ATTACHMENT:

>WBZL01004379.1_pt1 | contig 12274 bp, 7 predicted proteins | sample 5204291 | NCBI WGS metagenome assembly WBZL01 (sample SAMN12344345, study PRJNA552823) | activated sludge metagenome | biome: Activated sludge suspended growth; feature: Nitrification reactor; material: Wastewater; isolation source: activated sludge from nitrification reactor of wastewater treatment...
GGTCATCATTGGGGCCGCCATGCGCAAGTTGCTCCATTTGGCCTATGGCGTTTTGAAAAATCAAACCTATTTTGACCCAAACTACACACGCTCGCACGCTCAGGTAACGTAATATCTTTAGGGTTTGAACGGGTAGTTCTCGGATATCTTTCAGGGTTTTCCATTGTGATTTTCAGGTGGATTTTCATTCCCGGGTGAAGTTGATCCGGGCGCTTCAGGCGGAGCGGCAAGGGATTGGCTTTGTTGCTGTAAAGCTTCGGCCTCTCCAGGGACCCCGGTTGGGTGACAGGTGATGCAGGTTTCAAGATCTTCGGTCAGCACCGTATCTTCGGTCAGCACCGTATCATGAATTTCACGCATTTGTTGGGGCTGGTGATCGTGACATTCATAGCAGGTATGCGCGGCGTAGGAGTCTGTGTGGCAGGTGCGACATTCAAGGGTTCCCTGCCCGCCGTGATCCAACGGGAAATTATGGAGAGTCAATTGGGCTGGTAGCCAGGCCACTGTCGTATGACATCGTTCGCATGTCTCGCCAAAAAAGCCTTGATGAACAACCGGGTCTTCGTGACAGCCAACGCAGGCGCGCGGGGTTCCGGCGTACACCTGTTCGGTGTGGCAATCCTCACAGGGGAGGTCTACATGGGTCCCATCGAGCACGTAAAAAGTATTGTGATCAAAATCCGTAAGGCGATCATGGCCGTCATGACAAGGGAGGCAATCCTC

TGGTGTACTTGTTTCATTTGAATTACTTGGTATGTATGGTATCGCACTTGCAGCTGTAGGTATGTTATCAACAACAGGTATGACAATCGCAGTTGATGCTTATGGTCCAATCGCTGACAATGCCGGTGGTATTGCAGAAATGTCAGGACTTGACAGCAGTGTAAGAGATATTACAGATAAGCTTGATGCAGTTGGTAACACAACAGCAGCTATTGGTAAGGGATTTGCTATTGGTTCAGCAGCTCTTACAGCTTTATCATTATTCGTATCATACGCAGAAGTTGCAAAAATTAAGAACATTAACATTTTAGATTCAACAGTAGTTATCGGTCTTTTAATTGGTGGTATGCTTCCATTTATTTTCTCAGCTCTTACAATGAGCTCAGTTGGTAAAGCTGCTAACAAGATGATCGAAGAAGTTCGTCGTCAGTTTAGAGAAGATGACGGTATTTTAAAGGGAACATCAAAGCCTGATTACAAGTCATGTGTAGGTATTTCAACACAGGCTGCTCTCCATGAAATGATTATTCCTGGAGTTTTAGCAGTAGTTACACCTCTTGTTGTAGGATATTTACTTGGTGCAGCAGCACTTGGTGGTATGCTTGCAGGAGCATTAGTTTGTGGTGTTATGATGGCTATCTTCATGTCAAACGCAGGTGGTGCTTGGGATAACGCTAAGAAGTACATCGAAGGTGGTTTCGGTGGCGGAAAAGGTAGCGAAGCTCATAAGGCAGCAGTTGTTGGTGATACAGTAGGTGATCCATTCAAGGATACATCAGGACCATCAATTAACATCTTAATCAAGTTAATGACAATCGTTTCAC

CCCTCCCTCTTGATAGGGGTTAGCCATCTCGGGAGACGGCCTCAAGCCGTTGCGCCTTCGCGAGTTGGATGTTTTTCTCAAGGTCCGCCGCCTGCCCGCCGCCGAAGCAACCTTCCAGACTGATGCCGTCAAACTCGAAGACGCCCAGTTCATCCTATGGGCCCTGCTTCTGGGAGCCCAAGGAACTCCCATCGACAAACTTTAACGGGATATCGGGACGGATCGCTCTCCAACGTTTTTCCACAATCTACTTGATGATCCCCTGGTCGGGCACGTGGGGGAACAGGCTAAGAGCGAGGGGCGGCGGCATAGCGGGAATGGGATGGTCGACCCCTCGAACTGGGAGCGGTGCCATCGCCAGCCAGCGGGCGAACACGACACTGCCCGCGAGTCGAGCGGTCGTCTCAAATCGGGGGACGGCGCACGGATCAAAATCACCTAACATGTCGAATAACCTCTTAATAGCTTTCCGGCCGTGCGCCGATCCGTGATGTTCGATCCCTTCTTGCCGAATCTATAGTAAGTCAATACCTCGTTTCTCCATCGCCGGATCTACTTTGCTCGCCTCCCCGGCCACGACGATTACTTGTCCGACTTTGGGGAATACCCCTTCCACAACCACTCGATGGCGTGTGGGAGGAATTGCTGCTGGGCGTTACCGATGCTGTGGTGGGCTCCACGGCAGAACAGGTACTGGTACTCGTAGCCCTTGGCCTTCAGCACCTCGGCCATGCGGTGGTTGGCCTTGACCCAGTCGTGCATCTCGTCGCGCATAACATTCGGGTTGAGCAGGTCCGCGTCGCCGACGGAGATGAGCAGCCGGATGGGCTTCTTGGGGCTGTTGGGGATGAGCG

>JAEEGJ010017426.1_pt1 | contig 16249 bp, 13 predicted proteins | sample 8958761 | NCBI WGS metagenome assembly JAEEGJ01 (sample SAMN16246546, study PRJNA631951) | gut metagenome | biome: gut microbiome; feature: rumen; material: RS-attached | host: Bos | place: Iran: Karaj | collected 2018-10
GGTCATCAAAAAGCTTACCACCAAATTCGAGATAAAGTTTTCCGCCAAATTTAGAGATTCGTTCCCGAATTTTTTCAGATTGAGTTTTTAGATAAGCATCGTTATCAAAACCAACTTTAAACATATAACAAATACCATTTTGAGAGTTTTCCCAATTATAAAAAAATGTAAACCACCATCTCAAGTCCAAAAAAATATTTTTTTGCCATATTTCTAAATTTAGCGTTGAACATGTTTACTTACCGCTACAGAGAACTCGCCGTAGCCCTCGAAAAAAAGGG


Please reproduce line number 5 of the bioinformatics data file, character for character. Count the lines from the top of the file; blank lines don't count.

>JAEEGJ010017426.1_pt1 | contig 16249 bp, 13 predicted proteins | sample 8958761 | NCBI WGS metagenome assembly JAEEGJ01 (sample SAMN16246546, study PRJNA631951) | gut metagenome | biome: gut microbiome; feature: rumen; material: RS-attached | host: Bos | place: Iran: Karaj | collected 2018-10